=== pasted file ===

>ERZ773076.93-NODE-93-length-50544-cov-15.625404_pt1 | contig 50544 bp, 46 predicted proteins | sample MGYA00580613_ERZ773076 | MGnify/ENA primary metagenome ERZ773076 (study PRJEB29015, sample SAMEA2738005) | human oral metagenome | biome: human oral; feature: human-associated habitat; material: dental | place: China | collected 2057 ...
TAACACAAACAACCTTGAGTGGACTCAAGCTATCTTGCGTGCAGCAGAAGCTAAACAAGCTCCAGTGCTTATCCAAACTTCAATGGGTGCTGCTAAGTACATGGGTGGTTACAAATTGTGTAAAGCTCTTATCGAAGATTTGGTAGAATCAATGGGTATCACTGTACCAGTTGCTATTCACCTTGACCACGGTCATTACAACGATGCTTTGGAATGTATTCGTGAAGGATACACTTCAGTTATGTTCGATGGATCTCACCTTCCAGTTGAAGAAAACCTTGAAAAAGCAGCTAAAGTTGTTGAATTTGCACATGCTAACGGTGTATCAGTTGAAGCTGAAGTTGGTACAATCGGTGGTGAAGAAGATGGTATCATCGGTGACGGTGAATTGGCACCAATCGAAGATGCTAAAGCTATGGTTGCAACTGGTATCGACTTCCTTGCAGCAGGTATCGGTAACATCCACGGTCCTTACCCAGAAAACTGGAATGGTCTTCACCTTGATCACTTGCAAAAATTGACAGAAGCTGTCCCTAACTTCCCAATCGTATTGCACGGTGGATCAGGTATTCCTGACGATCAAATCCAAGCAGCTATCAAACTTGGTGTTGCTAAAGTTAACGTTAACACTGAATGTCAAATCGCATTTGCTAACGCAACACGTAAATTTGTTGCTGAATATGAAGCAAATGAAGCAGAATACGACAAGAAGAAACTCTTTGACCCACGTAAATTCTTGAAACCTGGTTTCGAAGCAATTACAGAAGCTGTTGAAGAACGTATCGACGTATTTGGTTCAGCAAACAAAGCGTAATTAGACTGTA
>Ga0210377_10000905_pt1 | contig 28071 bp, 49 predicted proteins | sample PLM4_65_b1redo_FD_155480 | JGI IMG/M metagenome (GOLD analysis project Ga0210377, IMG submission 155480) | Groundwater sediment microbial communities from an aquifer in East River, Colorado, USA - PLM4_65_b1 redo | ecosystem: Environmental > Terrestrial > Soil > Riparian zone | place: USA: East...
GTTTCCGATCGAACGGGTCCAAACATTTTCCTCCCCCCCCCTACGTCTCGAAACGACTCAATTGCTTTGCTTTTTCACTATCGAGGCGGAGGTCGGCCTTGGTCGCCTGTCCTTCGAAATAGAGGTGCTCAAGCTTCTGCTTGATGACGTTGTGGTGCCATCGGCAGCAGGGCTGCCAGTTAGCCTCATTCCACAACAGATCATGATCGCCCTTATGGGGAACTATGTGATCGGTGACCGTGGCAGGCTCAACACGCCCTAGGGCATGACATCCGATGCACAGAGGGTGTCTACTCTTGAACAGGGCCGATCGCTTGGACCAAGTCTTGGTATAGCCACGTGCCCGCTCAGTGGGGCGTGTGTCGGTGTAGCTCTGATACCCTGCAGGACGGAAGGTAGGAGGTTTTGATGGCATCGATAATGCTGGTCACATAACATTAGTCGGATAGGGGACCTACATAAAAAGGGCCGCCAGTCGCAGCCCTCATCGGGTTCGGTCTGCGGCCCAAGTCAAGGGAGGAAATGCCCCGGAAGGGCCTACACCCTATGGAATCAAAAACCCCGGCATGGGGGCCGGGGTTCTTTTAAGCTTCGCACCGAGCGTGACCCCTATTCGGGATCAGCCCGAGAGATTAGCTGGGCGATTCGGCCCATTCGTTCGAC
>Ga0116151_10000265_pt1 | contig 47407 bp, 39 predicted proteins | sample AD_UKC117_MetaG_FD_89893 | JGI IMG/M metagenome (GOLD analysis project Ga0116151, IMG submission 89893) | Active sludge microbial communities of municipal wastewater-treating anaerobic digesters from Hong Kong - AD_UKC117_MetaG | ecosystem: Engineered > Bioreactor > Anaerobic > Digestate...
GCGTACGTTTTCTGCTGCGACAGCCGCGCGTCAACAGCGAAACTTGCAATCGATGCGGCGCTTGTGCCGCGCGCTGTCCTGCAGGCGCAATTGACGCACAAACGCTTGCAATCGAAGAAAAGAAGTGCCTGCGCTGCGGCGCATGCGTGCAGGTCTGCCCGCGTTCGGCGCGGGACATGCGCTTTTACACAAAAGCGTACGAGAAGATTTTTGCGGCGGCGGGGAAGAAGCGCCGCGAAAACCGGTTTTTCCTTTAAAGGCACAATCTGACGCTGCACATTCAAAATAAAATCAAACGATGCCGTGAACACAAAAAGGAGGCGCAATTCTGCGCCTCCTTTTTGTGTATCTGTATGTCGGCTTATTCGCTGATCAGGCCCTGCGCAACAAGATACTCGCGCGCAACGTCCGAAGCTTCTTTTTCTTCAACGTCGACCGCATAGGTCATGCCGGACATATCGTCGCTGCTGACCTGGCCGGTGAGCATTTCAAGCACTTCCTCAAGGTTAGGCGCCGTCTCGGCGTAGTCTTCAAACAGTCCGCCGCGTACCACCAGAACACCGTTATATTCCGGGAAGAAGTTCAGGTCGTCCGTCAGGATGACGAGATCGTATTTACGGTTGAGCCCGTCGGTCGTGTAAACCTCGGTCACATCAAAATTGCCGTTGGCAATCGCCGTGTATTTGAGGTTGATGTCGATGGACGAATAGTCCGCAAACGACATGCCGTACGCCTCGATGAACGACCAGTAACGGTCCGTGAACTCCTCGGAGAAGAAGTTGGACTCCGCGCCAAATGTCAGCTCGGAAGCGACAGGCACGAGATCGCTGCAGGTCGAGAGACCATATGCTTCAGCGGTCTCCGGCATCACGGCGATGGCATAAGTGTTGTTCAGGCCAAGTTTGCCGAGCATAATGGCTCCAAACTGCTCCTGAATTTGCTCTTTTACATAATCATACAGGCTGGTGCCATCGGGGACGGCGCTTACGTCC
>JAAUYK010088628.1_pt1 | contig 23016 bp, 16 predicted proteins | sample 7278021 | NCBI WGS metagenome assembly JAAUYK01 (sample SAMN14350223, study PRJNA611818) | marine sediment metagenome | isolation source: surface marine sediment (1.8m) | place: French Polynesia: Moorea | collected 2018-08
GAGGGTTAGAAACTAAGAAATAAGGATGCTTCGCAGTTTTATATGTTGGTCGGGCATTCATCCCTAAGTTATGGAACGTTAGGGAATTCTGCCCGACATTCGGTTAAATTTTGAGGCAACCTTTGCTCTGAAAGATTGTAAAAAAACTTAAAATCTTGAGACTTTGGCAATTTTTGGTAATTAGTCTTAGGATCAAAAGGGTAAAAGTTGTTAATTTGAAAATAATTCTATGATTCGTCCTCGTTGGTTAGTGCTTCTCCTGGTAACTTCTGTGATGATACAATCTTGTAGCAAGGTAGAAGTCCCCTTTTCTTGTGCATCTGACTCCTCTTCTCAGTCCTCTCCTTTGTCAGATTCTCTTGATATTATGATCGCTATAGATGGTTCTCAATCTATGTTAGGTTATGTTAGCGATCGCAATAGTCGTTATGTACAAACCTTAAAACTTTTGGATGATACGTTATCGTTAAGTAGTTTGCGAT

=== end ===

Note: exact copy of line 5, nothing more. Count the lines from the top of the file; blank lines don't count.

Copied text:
>Ga0116151_10000265_pt1 | contig 47407 bp, 39 predicted proteins | sample AD_UKC117_MetaG_FD_89893 | JGI IMG/M metagenome (GOLD analysis project Ga0116151, IMG submission 89893) | Active sludge microbial communities of municipal wastewater-treating anaerobic digesters from Hong Kong - AD_UKC117_MetaG | ecosystem: Engineered > Bioreactor > Anaerobic > Digestate...